An interesting read published in SMH.
A number of Chinese websites were inaccessible on Sunday after the country suffered what its government has called the “largest ever denial-of-service attacks” on its domain name system.
The outage affected many internet users’ access to the more than 8 million websites registered with the country’s top-level country domain, .cn, including popular social network Sina Weibo.
It even prompted some to speculate that the attack was done deliberately by China’s own government, to prevent public discussion of fallen Chinese politician Bo Xilai, whose trial recently ended.
Chinese internet users were unable to access a number of websites ending in the .cn suffix.
Chinese internet users were unable to access a number of websites ending in the .cn suffix. Photo: Bloomberg
Dan Holden, director of research at Arbor Networks, which monitors internet attacks and sells security software and hardware, told Fairfax Media the firm witnessed a “significant increase” in distributed-denial-of-service attacks targeting the .cn domain on Sunday.
A distributed-denial-of-service attack makes web servers unavailable by flooding them with millions of requests at once using thousands or millions of compromised “zombie” computers all around the world.
“The number of attacks more than doubled and [Arbor Networks’] ATLAS traffic statistics show a significant increase in attack size, indicating a serious attack was carried out,” Holden said.
According to the China Internet Network Information Centre, the attacks began early on Sunday and came in two major waves. The centre issued a statement condemning the attacks and apologised to users for slow or interrupted access to Chinese websites.
Exactly how long the attacks lasted remains unknown, with numerous news websites reporting varied lengths of disruption.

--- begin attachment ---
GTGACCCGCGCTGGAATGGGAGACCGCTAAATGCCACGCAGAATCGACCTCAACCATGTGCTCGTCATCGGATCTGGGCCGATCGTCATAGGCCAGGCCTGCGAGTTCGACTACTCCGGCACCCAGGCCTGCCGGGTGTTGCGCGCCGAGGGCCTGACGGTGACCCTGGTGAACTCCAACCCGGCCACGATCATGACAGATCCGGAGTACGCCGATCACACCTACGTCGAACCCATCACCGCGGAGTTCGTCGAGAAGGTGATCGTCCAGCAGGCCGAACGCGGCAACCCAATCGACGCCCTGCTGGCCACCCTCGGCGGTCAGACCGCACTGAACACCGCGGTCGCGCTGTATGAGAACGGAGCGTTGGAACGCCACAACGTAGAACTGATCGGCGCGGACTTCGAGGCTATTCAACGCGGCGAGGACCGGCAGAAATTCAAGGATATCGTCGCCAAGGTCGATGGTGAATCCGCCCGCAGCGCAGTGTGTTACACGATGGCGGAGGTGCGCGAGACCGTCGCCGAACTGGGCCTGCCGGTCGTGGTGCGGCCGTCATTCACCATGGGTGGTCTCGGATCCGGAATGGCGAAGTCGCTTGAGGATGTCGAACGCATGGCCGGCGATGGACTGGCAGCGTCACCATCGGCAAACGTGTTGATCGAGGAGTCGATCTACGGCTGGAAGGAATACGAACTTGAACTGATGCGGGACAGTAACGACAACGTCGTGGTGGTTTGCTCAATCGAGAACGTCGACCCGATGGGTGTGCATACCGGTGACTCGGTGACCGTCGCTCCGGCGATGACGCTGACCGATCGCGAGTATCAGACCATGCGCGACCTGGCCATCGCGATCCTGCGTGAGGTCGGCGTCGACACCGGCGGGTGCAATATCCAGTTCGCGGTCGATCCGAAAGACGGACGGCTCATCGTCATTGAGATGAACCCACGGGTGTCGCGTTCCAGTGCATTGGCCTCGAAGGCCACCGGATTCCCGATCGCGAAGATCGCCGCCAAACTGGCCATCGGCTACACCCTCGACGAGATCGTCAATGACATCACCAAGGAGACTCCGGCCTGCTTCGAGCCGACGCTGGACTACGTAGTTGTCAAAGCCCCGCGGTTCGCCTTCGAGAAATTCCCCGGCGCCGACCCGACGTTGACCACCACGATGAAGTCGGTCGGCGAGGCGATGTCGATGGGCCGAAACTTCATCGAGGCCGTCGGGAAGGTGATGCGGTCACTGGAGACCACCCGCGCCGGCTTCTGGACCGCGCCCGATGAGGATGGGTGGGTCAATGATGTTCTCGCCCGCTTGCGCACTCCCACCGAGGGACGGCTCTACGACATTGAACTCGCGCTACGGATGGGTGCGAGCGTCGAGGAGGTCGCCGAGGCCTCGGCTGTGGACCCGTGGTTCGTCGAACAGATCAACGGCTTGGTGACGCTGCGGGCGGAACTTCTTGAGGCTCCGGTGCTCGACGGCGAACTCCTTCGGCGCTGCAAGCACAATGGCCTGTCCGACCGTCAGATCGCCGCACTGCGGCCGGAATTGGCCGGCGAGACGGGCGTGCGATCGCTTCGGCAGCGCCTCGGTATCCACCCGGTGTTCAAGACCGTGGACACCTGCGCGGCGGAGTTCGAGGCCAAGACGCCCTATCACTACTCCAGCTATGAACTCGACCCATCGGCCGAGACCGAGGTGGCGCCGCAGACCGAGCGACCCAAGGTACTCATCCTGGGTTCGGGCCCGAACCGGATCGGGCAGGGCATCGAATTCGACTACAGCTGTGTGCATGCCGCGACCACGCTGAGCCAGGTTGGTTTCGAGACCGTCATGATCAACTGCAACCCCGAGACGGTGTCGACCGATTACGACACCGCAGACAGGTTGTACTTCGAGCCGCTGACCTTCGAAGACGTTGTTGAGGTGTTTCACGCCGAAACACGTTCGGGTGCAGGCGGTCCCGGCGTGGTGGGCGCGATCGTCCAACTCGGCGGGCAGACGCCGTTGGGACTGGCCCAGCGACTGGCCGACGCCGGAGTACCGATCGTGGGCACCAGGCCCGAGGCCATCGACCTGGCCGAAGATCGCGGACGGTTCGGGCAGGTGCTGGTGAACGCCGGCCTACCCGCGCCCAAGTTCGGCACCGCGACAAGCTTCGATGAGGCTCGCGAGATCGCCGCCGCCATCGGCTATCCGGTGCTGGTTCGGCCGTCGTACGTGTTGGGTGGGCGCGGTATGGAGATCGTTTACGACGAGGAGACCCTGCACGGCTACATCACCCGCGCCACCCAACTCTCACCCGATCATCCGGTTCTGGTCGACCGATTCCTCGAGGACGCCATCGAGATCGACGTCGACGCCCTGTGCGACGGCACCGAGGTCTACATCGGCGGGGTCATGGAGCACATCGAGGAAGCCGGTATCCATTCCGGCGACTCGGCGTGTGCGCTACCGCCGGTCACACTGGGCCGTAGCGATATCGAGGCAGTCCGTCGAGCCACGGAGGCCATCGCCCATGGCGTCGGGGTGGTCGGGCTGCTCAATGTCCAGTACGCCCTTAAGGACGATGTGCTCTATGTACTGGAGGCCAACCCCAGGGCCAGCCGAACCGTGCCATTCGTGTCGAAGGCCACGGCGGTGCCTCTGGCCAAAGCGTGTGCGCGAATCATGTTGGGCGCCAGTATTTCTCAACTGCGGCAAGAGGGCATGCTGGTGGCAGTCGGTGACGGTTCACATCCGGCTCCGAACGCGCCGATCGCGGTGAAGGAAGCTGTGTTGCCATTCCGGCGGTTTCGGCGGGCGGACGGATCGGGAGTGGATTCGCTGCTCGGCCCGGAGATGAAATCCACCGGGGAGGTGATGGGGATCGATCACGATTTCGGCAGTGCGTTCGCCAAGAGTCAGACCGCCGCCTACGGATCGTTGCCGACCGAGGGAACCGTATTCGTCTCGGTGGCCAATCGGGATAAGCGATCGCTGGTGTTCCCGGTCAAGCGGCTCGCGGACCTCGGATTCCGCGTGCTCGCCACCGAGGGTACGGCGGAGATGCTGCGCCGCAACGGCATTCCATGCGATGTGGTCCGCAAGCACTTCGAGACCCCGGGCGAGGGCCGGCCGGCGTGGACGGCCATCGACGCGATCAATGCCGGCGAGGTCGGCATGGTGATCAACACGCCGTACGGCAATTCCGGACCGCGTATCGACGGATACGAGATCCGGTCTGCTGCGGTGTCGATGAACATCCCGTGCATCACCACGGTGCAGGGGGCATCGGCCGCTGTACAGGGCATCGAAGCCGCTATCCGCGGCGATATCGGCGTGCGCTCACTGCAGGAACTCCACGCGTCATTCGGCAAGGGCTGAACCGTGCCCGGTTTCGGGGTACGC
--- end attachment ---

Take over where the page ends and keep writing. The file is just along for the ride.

The South China Morning Post reported the attacks lasted from early Sunday until Monday afternoon, while the Wall Street Journal said they lasted between two and four hours.
CloudFlare, an IT firm that provides web performance and security services for more than 1 million websites, told the Journal it observed a 32 per cent drop in traffic for thousands of Chinese websites on its network during the attacks compared with the same time 24 hours earlier.
“That’s likely representative of the overall drop in traffic generally,” chief executive Matthew Prince told the Journal.
Ty Miller, founder and CEO of Australian IT security firm Threat Intelligence, explained that the attacking party basically prevented the Chinese web registry – similar to the Yellow or White Pages – from functioning.
“The Chinese registry basically tells your web browser where a website is located. If the registry can’t respond, then users can no longer find the websites, causing them to disappear,” he said.
Miller added that registries were “a valuable target for attackers across all countries as they can cause devastation to a lot of people if they are take down or compromised”.
For as little as $20 individuals with semi-technical experience could cause a large amount of damage on the internet these days, he said.
“There are a large number of websites that can be taken down by attacks from low-powered computers by simply exhausting the maximum number of connections to the website so that no-one else can connect.”
It would be difficult for authorities to determine where the attacks came from, Miller said, because of the way distributed-denial-of-service attacks are carried out.
“The original threat could be located in China or anywhere else around the world.”
Source Credits: Smh.com.au